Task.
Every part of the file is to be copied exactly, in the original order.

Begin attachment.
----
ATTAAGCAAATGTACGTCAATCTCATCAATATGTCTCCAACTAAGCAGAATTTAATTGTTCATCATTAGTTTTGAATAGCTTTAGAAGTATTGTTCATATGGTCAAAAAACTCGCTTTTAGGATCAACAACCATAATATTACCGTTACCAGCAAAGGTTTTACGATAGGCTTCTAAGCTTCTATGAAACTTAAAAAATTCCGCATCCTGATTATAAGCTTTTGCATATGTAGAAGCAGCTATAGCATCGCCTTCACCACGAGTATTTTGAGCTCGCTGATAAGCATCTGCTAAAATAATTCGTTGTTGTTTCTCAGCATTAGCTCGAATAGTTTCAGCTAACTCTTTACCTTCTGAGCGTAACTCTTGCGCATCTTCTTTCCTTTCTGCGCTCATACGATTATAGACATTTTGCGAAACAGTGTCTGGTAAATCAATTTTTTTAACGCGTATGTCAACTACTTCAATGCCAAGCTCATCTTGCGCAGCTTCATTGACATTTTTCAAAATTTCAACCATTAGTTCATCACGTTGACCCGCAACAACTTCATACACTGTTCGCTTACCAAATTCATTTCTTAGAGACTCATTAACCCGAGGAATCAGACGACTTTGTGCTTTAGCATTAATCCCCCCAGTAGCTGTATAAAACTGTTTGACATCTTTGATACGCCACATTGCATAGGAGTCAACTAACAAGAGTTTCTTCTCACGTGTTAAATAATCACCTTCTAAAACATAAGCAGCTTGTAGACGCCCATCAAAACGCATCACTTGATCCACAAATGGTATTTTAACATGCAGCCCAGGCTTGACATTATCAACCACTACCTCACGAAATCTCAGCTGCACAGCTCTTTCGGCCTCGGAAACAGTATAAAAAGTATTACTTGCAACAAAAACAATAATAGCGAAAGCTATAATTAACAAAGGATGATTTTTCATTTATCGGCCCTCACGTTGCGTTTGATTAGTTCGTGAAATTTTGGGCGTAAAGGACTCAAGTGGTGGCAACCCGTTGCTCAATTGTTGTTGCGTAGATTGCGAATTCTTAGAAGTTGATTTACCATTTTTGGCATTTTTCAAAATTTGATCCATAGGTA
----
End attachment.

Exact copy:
ATTAAGCAAATGTACGTCAATCTCATCAATATGTCTCCAACTAAGCAGAATTTAATTGTTCATCATTAGTTTTGAATAGCTTTAGAAGTATTGTTCATATGGTCAAAAAACTCGCTTTTAGGATCAACAACCATAATATTACCGTTACCAGCAAAGGTTTTACGATAGGCTTCTAAGCTTCTATGAAACTTAAAAAATTCCGCATCCTGATTATAAGCTTTTGCATATGTAGAAGCAGCTATAGCATCGCCTTCACCACGAGTATTTTGAGCTCGCTGATAAGCATCTGCTAAAATAATTCGTTGTTGTTTCTCAGCATTAGCTCGAATAGTTTCAGCTAACTCTTTACCTTCTGAGCGTAACTCTTGCGCATCTTCTTTCCTTTCTGCGCTCATACGATTATAGACATTTTGCGAAACAGTGTCTGGTAAATCAATTTTTTTAACGCGTATGTCAACTACTTCAATGCCAAGCTCATCTTGCGCAGCTTCATTGACATTTTTCAAAATTTCAACCATTAGTTCATCACGTTGACCCGCAACAACTTCATACACTGTTCGCTTACCAAATTCATTTCTTAGAGACTCATTAACCCGAGGAATCAGACGACTTTGTGCTTTAGCATTAATCCCCCCAGTAGCTGTATAAAACTGTTTGACATCTTTGATACGCCACATTGCATAGGAGTCAACTAACAAGAGTTTCTTCTCACGTGTTAAATAATCACCTTCTAAAACATAAGCAGCTTGTAGACGCCCATCAAAACGCATCACTTGATCCACAAATGGTATTTTAACATGCAGCCCAGGCTTGACATTATCAACCACTACCTCACGAAATCTCAGCTGCACAGCTCTTTCGGCCTCGGAAACAGTATAAAAAGTATTACTTGCAACAAAAACAATAATAGCGAAAGCTATAATTAACAAAGGATGATTTTTCATTTATCGGCCCTCACGTTGCGTTTGATTAGTTCGTGAAATTTTGGGCGTAAAGGACTCAAGTGGTGGCAACCCGTTGCTCAATTGTTGTTGCGTAGATTGCGAATTCTTAGAAGTTGATTTACCATTTTTGGCATTTTTCAAAATTTGATCCATAGGTA